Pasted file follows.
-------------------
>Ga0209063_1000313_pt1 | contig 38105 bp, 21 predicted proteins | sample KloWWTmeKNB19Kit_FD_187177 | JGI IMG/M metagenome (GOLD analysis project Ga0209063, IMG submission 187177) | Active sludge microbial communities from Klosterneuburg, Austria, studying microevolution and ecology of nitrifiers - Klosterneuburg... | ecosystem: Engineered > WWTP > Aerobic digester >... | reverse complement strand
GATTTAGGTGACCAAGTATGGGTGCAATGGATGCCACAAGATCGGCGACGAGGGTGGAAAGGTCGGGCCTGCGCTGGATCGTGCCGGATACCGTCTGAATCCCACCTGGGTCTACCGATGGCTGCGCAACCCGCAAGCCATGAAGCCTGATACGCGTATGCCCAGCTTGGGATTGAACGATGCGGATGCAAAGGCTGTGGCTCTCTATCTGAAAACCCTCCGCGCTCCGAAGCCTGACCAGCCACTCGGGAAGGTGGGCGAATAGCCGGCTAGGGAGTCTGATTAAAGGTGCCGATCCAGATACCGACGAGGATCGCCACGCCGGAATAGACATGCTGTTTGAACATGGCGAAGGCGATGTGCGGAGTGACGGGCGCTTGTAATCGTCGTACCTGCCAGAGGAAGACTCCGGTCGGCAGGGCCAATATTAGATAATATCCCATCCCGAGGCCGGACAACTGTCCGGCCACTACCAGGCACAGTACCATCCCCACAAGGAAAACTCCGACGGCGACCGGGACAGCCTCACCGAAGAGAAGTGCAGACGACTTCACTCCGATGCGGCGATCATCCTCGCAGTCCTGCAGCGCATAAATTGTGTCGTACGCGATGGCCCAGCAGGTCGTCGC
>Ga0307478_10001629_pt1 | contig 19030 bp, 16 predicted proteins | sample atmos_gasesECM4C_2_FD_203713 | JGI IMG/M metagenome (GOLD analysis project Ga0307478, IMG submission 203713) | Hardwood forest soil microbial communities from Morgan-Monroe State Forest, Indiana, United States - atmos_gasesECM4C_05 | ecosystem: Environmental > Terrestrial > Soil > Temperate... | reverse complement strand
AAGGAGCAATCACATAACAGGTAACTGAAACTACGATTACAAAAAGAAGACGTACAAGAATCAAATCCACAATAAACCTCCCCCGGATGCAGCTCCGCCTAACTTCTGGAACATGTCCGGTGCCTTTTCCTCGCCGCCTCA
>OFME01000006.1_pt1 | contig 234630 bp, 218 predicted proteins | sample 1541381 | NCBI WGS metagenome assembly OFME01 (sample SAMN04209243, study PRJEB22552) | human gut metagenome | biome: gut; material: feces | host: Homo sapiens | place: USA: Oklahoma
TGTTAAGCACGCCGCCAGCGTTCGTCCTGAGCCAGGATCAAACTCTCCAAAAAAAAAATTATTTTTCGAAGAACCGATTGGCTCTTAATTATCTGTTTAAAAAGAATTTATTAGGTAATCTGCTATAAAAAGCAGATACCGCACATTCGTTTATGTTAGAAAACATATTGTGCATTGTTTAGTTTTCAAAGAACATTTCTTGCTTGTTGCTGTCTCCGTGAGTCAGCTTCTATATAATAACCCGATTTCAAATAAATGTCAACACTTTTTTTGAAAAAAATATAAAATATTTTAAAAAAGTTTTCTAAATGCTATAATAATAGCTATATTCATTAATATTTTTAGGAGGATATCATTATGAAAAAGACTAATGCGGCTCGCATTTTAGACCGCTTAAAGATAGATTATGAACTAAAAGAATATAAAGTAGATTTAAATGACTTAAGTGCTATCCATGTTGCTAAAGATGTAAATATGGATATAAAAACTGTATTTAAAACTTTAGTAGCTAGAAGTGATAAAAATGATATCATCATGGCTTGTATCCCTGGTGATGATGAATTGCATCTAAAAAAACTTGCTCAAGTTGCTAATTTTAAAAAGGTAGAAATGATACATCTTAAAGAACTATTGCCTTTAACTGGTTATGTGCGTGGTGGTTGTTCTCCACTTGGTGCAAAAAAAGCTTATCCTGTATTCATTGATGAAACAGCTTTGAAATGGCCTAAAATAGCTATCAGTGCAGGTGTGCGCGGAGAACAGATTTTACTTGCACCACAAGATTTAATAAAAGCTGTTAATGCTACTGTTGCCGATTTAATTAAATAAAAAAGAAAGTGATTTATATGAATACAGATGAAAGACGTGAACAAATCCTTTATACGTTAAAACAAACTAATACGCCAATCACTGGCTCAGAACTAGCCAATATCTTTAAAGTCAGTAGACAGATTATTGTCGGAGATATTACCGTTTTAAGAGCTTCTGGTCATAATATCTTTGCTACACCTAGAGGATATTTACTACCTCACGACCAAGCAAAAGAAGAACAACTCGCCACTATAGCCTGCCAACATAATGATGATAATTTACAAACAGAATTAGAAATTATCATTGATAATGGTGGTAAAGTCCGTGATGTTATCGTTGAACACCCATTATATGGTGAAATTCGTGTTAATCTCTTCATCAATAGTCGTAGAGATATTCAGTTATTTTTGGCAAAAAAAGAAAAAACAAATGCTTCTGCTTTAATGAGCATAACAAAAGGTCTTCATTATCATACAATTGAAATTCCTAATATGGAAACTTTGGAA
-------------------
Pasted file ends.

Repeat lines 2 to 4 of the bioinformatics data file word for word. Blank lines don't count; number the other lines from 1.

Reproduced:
GATTTAGGTGACCAAGTATGGGTGCAATGGATGCCACAAGATCGGCGACGAGGGTGGAAAGGTCGGGCCTGCGCTGGATCGTGCCGGATACCGTCTGAATCCCACCTGGGTCTACCGATGGCTGCGCAACCCGCAAGCCATGAAGCCTGATACGCGTATGCCCAGCTTGGGATTGAACGATGCGGATGCAAAGGCTGTGGCTCTCTATCTGAAAACCCTCCGCGCTCCGAAGCCTGACCAGCCACTCGGGAAGGTGGGCGAATAGCCGGCTAGGGAGTCTGATTAAAGGTGCCGATCCAGATACCGACGAGGATCGCCACGCCGGAATAGACATGCTGTTTGAACATGGCGAAGGCGATGTGCGGAGTGACGGGCGCTTGTAATCGTCGTACCTGCCAGAGGAAGACTCCGGTCGGCAGGGCCAATATTAGATAATATCCCATCCCGAGGCCGGACAACTGTCCGGCCACTACCAGGCACAGTACCATCCCCACAAGGAAAACTCCGACGGCGACCGGGACAGCCTCACCGAAGAGAAGTGCAGACGACTTCACTCCGATGCGGCGATCATCCTCGCAGTCCTGCAGCGCATAAATTGTGTCGTACGCGATGGCCCAGCAGGTCGTCGC
>Ga0307478_10001629_pt1 | contig 19030 bp, 16 predicted proteins | sample atmos_gasesECM4C_2_FD_203713 | JGI IMG/M metagenome (GOLD analysis project Ga0307478, IMG submission 203713) | Hardwood forest soil microbial communities from Morgan-Monroe State Forest, Indiana, United States - atmos_gasesECM4C_05 | ecosystem: Environmental > Terrestrial > Soil > Temperate... | reverse complement strand
AAGGAGCAATCACATAACAGGTAACTGAAACTACGATTACAAAAAGAAGACGTACAAGAATCAAATCCACAATAAACCTCCCCCGGATGCAGCTCCGCCTAACTTCTGGAACATGTCCGGTGCCTTTTCCTCGCCGCCTCA